Why Unhealthy People Crave Controversy - Russell Moore
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Why Unhealthy People Crave Controversy

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In Walter Percey’s novel The Moviegoer, the protagonist Binx Bolling reflects:

Whenever I feel bad, I go to the library and read controversial periodicals. Though I do not know whether I am a liberal or a conservative, I am nevertheless enlivened by the hatred which one bears for the other. In fact, this hatred strikes me as one of the few signs of life remaining in the world. This is another thing about the world which is upside-down: all the friendly and likable people seem dead to me; only the haters seem alive.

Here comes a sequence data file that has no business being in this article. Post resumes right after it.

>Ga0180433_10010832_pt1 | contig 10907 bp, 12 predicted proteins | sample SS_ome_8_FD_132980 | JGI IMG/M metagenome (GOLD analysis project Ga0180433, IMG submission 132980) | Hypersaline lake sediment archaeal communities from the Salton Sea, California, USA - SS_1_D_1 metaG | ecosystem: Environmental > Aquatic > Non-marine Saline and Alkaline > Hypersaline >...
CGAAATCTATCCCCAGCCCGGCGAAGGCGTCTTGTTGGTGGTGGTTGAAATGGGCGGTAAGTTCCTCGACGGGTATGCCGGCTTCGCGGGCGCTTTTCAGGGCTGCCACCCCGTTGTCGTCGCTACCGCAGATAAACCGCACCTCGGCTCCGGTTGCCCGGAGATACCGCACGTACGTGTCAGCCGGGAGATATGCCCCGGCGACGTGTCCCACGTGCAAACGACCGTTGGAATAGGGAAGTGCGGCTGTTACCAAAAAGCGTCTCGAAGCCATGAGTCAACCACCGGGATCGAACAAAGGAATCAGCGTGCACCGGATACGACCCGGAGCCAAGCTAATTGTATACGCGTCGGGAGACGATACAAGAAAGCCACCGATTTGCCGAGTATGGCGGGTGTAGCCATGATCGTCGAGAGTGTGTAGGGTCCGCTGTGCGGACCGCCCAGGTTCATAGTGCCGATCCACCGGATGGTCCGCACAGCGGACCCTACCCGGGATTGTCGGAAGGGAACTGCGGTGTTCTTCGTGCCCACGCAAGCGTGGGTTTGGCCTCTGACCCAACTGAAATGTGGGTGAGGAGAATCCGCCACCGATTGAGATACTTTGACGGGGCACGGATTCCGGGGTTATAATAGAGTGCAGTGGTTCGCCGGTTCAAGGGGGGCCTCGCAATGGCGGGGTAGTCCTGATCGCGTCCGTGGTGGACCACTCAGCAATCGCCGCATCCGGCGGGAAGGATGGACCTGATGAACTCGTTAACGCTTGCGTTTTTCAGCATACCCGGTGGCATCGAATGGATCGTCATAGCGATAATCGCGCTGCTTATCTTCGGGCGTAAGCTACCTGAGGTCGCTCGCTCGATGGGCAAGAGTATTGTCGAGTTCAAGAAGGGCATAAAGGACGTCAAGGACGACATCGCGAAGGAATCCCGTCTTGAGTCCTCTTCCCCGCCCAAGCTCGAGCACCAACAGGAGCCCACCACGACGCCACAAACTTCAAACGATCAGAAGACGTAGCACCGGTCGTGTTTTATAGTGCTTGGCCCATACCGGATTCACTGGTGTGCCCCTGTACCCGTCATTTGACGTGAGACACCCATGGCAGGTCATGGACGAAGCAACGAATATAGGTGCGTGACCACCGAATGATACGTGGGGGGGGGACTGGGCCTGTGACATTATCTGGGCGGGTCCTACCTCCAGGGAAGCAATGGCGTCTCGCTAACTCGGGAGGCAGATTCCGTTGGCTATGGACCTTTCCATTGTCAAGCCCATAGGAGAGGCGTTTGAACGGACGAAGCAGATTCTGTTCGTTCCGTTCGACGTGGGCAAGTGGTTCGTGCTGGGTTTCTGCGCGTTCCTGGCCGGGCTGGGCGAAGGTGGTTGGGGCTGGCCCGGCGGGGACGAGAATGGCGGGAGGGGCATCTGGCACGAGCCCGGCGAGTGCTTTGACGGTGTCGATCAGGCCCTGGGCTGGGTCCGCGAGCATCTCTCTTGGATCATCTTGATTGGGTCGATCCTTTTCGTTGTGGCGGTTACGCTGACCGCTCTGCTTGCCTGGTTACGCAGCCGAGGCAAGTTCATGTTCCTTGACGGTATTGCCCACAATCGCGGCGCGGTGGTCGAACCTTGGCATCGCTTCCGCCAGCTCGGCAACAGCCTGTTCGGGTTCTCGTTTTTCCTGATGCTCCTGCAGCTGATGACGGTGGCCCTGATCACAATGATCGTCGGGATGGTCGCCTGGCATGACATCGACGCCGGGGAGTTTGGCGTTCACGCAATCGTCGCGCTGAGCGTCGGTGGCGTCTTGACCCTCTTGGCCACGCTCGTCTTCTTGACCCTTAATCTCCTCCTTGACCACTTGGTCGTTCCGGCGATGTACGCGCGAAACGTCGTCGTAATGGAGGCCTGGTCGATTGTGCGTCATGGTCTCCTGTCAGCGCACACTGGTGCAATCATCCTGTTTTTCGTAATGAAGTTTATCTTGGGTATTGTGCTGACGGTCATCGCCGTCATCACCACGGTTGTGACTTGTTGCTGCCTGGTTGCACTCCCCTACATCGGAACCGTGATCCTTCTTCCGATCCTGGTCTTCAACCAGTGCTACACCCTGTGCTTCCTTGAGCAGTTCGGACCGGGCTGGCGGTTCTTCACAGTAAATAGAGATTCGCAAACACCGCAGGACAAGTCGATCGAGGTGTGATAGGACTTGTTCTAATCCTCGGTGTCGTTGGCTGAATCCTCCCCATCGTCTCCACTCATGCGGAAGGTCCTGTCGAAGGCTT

In this one paragraph, Percy may or may not have summed up his own age, but he has certainly summed up ours.

To be sure, controversies happen in every era since people will have differing views on important issues, and sometimes even disagreements about how important those issues are. But Scripture speaks repeatedly about those who have what the apostle Paul calls “an unhealthy craving for controversy” (1 Tim. 6:4). Of course, Paul was more than willing to speak into controversies himself—from opposing Peter to his face for refusing to eat with Gentiles to some of those fiery letters to the Corinthians.

TGC posted this excerpt from a recent newsletter. You can read the TGC article here and become a subscriber to my weekly newsletter Moore to the Point (for free) here.

You are part of a family and family is difficult because family – every family – is an echo of the gospel.

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About Russell Moore

Russell Moore is president of the Ethics and Religious Liberty Commission of the Southern Baptist Convention, the moral and public policy agency 
of the nation’s largest Protestant denomination.

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